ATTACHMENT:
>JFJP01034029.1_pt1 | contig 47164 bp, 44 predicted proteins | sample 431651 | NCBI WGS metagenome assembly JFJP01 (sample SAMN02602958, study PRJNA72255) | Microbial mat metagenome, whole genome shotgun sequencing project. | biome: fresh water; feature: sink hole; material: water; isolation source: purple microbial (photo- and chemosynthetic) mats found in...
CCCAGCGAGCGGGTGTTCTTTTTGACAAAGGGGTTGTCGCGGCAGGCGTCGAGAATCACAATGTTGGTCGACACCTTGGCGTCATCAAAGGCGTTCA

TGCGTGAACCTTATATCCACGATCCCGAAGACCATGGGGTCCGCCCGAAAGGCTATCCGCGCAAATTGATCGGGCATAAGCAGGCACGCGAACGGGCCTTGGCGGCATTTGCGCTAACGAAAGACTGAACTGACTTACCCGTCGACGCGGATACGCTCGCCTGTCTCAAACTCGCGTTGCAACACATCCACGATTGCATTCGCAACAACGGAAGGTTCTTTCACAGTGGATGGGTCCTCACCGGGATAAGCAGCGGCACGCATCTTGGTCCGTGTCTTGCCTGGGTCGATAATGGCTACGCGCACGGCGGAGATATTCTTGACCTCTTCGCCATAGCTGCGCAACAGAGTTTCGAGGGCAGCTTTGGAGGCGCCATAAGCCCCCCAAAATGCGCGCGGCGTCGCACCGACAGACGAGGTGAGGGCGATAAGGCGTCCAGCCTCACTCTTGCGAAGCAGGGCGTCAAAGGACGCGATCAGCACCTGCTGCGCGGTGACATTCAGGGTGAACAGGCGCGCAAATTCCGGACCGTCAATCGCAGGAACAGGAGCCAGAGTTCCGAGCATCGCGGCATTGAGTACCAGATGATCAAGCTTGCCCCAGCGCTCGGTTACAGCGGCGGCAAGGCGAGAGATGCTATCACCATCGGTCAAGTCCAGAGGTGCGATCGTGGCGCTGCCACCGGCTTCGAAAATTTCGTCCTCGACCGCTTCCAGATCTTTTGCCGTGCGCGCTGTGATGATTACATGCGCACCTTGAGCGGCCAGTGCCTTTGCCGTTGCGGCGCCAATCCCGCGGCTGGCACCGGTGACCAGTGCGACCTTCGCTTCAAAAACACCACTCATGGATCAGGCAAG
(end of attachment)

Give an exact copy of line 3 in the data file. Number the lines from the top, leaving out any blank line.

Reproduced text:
TGCGTGAACCTTATATCCACGATCCCGAAGACCATGGGGTCCGCCCGAAAGGCTATCCGCGCAAATTGATCGGGCATAAGCAGGCACGCGAACGGGCCTTGGCGGCATTTGCGCTAACGAAAGACTGAACTGACTTACCCGTCGACGCGGATACGCTCGCCTGTCTCAAACTCGCGTTGCAACACATCCACGATTGCATTCGCAACAACGGAAGGTTCTTTCACAGTGGATGGGTCCTCACCGGGATAAGCAGCGGCACGCATCTTGGTCCGTGTCTTGCCTGGGTCGATAATGGCTACGCGCACGGCGGAGATATTCTTGACCTCTTCGCCATAGCTGCGCAACAGAGTTTCGAGGGCAGCTTTGGAGGCGCCATAAGCCCCCCAAAATGCGCGCGGCGTCGCACCGACAGACGAGGTGAGGGCGATAAGGCGTCCAGCCTCACTCTTGCGAAGCAGGGCGTCAAAGGACGCGATCAGCACCTGCTGCGCGGTGACATTCAGGGTGAACAGGCGCGCAAATTCCGGACCGTCAATCGCAGGAACAGGAGCCAGAGTTCCGAGCATCGCGGCATTGAGTACCAGATGATCAAGCTTGCCCCAGCGCTCGGTTACAGCGGCGGCAAGGCGAGAGATGCTATCACCATCGGTCAAGTCCAGAGGTGCGATCGTGGCGCTGCCACCGGCTTCGAAAATTTCGTCCTCGACCGCTTCCAGATCTTTTGCCGTGCGCGCTGTGATGATTACATGCGCACCTTGAGCGGCCAGTGCCTTTGCCGTTGCGGCGCCAATCCCGCGGCTGGCACCGGTGACCAGTGCGACCTTCGCTTCAAAAACACCACTCATGGATCAGGCAAG